New studies fail to find cardiovascular risk with testosterone therapy
Two studies scheduled for presentation at the American College of Cardiology's 64th Annual Scientific Session in San Diego failed to find a connection between testosterone therapy in men and heart problems, contradicting research that prompted the U.S. Food and Drug Administration to investigate its safety. The new studies include a meta-analysis of data from 29 studies involving more than 120,000 men and an observational study from a Wisconsin health system.
"With an aging population and more and more men needing testosterone therapy, it is important to better understand its potential effect on cardiovascular health," said Pawan Patel, M.D., academic physician at Regions Hospital in St. Paul, Minnesota, and the lead investigator of the meta-analysis. "Our analysis ... gives hope that we can do more with testosterone therapy."
But this research also underscores the need for a long-term, prospective, randomized trial to truly understand whether testosterone therapy can be used without putting men at greater risk for cardiovascular events such as heart attacks, worsening of heart failure or sudden cardiac death.
The recent conflicting findings on testosterone therapy prompted Patel and his team to conduct a large systematic literature search for studies evaluating the relationship between testosterone replacement therapy and cardiovascular events among men. The meta-analysis included data from recent studies that found a link between testosterone therapy and adverse cardiovascular events.
Testosterone is a hormone that plays a key role in the development of male sexual characteristics. As a man ages, the amount of testosterone in his body gradually declines. An estimated 13 million men in the United States suffer from low testosterone, which occurs when the body fails to make enough hormones because of a problem with the testicles or pituitary gland. Testosterone therapy is widely used to help address the effects that low testosterone can have on cognition, muscle mass and strength, bone density, metabolic function and mood. Nearly one in 25 men over the age of 60 receives testosterone therapy.
In the second study, researchers at Aurora Health Care, a large community-based health care system in Wisconsin, analyzed demographic and health data from 7,245 men with low testosterone levels from 2011-2014. After obtaining data from the electronic record systems of 15 hospitals and 150 clinics, the researchers looked at the combined cardiovascular event rate of heart attack, stroke and death in men with low testosterone who received testosterone therapy and in those who did not. They found the event rate at three years was low in both the treated group at 5.5 percent and in the untreated group at 6.7 percent, suggesting a potential cardiovascular benefit of testosterone replacement therapy on initial analysis. However, after adjusting for baseline differences including age, prior heart attack or stroke, cholesterol levels, smoking status and length of follow-up, researchers found no difference in cardiovascular event rates between the two groups.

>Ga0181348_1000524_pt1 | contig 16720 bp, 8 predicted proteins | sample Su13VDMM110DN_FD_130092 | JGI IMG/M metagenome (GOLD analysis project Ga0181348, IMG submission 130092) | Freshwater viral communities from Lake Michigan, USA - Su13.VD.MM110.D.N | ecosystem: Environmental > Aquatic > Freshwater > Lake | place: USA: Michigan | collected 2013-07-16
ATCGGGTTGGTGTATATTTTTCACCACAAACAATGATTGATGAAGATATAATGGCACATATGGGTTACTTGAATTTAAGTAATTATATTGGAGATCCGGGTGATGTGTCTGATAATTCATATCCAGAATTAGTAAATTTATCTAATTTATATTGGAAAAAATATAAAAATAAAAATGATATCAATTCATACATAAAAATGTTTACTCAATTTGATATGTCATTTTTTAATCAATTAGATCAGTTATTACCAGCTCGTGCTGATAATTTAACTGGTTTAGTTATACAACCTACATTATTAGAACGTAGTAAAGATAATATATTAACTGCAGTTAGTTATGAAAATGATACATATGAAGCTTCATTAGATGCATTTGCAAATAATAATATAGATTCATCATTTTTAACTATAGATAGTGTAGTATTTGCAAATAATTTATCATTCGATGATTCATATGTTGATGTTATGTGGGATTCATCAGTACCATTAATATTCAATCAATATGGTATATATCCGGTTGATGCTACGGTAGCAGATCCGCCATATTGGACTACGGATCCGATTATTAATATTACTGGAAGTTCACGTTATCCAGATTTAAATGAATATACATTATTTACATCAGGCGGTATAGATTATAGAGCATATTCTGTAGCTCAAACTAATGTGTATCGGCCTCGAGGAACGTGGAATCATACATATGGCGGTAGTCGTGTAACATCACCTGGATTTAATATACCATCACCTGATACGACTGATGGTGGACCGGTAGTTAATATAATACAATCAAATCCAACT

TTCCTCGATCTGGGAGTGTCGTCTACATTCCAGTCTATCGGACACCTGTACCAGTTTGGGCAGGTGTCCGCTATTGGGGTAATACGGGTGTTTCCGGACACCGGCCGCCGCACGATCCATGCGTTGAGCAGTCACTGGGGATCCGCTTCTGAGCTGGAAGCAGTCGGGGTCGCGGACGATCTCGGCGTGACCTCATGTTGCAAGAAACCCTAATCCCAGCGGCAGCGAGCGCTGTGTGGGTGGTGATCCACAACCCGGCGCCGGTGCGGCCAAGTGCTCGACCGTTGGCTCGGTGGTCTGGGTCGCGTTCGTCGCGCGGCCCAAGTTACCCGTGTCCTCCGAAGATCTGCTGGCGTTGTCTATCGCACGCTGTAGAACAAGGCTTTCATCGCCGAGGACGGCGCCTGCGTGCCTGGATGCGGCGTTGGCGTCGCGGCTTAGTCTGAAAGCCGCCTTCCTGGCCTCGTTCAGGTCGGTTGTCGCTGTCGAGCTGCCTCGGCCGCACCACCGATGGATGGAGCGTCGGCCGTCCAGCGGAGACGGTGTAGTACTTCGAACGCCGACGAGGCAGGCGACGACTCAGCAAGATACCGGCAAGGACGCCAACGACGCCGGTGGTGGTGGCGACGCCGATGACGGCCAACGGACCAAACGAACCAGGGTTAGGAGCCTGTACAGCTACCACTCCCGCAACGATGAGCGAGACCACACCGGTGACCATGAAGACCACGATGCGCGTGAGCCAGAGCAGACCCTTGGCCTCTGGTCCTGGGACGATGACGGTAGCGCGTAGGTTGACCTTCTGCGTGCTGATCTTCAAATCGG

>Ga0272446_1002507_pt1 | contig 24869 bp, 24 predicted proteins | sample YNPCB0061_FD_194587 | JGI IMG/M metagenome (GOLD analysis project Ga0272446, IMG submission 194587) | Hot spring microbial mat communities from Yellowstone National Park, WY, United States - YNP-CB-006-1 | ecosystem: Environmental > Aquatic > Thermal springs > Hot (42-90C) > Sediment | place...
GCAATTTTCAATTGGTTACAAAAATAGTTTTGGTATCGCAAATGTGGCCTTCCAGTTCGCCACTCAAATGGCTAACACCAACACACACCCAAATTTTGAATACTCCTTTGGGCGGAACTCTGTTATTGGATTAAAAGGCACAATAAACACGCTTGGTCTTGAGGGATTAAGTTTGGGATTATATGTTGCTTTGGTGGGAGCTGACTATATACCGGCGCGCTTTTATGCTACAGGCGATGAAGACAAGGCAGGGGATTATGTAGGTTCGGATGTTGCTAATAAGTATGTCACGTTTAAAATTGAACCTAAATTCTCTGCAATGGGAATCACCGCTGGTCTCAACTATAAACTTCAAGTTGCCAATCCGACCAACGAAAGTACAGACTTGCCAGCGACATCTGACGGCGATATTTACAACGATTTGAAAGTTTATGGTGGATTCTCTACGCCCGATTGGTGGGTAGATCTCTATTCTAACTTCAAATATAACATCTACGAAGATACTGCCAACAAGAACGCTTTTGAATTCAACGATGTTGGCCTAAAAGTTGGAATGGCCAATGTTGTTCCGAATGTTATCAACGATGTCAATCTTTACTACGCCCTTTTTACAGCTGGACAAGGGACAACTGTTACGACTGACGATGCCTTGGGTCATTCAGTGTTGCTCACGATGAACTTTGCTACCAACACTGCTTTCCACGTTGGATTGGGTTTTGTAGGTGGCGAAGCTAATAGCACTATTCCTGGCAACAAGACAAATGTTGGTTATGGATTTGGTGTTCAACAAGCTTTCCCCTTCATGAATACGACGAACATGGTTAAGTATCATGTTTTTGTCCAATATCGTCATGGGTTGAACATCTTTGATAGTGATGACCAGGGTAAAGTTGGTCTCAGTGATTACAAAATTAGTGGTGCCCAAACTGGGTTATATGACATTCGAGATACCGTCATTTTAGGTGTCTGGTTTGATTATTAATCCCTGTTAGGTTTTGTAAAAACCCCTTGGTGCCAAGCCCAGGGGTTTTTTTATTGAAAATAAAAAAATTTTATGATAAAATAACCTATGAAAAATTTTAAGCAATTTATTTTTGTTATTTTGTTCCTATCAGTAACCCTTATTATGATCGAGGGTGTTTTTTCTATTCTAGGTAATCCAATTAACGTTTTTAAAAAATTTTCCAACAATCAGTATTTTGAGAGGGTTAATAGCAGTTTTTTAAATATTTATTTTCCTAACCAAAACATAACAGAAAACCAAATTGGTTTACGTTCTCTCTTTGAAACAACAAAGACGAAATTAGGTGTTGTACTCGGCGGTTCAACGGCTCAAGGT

Arshad Jahangir, M.D., the study's senior author and director at the Center for Integrative Research on Cardiovascular Aging, Aurora Health Care, said there were important limitations and inconsistencies with recent studies that linked testosterone replacement therapy to cardiovascular risks, leaving the medical community and many men without clear answers.
"The reassurance we get from this analysis in the community setting is that testosterone replacement therapy in patients with low serum levels is not causing any harm, even if it is not providing much cardiovascular benefit [in this patient population]," Jahangir said. "In the absence of prospective data, I think studies like ours will help ease anxieties around this treatment and provide some information on which physicians can base their prescribing decisions."
He also emphasized that given these study results, it is important for physicians to continue to aggressively manage established cardiovascular disease risk factors in patients, as testosterone therapy may not have an impact. An analysis of the effects of testosterone therapy on metabolic parameters and bone fractures is ongoing.
These two studies come on the heels of a recent pooled analysis by researchers at Beth Israel Deaconess Medical Center in Boston, which cast further doubt on the link between testosterone therapy and cardiovascular risk and suggested a positive association between higher testosterone levels and improvements in reduction of cardiovascular risk.
As always, men should talk with their doctor about what is right for them.
Both studies were independently funded through each respective health center with no industry involvement.
The first study, "Effect Of Testosterone Therapy On Adverse Cardiovascular Events Among Men: A Meta-Analysis," will be presented on March 15 at the American College of Cardiology's 64th Annual Scientific Session in San Diego.